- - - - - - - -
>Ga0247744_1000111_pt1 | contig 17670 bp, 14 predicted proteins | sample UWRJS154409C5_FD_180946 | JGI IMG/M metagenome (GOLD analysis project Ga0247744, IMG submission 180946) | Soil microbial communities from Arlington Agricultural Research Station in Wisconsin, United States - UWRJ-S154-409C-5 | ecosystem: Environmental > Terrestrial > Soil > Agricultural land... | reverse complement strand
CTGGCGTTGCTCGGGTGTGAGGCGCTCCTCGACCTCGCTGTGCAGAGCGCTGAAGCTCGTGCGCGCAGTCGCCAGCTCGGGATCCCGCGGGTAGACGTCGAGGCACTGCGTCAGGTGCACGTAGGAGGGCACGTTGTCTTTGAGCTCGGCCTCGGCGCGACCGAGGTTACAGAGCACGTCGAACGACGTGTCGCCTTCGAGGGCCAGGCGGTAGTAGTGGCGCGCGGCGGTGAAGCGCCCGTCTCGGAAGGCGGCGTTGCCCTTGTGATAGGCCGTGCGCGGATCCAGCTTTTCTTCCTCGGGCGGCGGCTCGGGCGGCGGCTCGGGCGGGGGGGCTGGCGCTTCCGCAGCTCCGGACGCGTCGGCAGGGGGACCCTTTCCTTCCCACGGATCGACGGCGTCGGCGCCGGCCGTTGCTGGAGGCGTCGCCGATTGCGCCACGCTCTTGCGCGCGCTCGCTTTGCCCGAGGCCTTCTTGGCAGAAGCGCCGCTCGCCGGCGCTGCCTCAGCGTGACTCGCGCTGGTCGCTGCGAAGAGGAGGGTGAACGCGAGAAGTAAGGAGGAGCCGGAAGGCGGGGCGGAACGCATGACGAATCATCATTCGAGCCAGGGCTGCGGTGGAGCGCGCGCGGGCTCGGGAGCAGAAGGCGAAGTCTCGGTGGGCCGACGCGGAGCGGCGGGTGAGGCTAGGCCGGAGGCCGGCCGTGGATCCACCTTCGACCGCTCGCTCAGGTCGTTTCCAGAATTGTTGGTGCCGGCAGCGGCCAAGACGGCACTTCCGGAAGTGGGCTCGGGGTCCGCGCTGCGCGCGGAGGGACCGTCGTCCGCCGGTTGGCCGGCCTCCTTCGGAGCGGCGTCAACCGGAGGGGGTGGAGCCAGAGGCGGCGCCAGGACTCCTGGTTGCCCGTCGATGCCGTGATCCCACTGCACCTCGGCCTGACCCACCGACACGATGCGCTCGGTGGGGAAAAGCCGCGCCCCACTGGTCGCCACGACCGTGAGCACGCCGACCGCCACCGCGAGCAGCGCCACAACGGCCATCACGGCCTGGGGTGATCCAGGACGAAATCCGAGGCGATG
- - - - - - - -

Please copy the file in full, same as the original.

>Ga0247744_1000111_pt1 | contig 17670 bp, 14 predicted proteins | sample UWRJS154409C5_FD_180946 | JGI IMG/M metagenome (GOLD analysis project Ga0247744, IMG submission 180946) | Soil microbial communities from Arlington Agricultural Research Station in Wisconsin, United States - UWRJ-S154-409C-5 | ecosystem: Environmental > Terrestrial > Soil > Agricultural land... | reverse complement strand
CTGGCGTTGCTCGGGTGTGAGGCGCTCCTCGACCTCGCTGTGCAGAGCGCTGAAGCTCGTGCGCGCAGTCGCCAGCTCGGGATCCCGCGGGTAGACGTCGAGGCACTGCGTCAGGTGCACGTAGGAGGGCACGTTGTCTTTGAGCTCGGCCTCGGCGCGACCGAGGTTACAGAGCACGTCGAACGACGTGTCGCCTTCGAGGGCCAGGCGGTAGTAGTGGCGCGCGGCGGTGAAGCGCCCGTCTCGGAAGGCGGCGTTGCCCTTGTGATAGGCCGTGCGCGGATCCAGCTTTTCTTCCTCGGGCGGCGGCTCGGGCGGCGGCTCGGGCGGGGGGGCTGGCGCTTCCGCAGCTCCGGACGCGTCGGCAGGGGGACCCTTTCCTTCCCACGGATCGACGGCGTCGGCGCCGGCCGTTGCTGGAGGCGTCGCCGATTGCGCCACGCTCTTGCGCGCGCTCGCTTTGCCCGAGGCCTTCTTGGCAGAAGCGCCGCTCGCCGGCGCTGCCTCAGCGTGACTCGCGCTGGTCGCTGCGAAGAGGAGGGTGAACGCGAGAAGTAAGGAGGAGCCGGAAGGCGGGGCGGAACGCATGACGAATCATCATTCGAGCCAGGGCTGCGGTGGAGCGCGCGCGGGCTCGGGAGCAGAAGGCGAAGTCTCGGTGGGCCGACGCGGAGCGGCGGGTGAGGCTAGGCCGGAGGCCGGCCGTGGATCCACCTTCGACCGCTCGCTCAGGTCGTTTCCAGAATTGTTGGTGCCGGCAGCGGCCAAGACGGCACTTCCGGAAGTGGGCTCGGGGTCCGCGCTGCGCGCGGAGGGACCGTCGTCCGCCGGTTGGCCGGCCTCCTTCGGAGCGGCGTCAACCGGAGGGGGTGGAGCCAGAGGCGGCGCCAGGACTCCTGGTTGCCCGTCGATGCCGTGATCCCACTGCACCTCGGCCTGACCCACCGACACGATGCGCTCGGTGGGGAAAAGCCGCGCCCCACTGGTCGCCACGACCGTGAGCACGCCGACCGCCACCGCGAGCAGCGCCACAACGGCCATCACGGCCTGGGGTGATCCAGGACGAAATCCGAGGCGATG